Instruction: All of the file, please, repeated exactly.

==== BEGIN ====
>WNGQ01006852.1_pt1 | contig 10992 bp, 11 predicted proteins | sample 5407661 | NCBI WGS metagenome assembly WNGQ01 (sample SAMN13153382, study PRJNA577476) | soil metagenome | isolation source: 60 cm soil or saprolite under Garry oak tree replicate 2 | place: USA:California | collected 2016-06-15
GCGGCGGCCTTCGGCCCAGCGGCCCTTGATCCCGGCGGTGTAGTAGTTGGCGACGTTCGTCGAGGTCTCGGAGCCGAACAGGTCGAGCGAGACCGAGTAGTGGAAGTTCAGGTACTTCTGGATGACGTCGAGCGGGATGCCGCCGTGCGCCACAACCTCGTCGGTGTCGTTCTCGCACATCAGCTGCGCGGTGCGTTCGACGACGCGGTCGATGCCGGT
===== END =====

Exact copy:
>WNGQ01006852.1_pt1 | contig 10992 bp, 11 predicted proteins | sample 5407661 | NCBI WGS metagenome assembly WNGQ01 (sample SAMN13153382, study PRJNA577476) | soil metagenome | isolation source: 60 cm soil or saprolite under Garry oak tree replicate 2 | place: USA:California | collected 2016-06-15
GCGGCGGCCTTCGGCCCAGCGGCCCTTGATCCCGGCGGTGTAGTAGTTGGCGACGTTCGTCGAGGTCTCGGAGCCGAACAGGTCGAGCGAGACCGAGTAGTGGAAGTTCAGGTACTTCTGGATGACGTCGAGCGGGATGCCGCCGTGCGCCACAACCTCGTCGGTGTCGTTCTCGCACATCAGCTGCGCGGTGCGTTCGACGACGCGGTCGATGCCGGT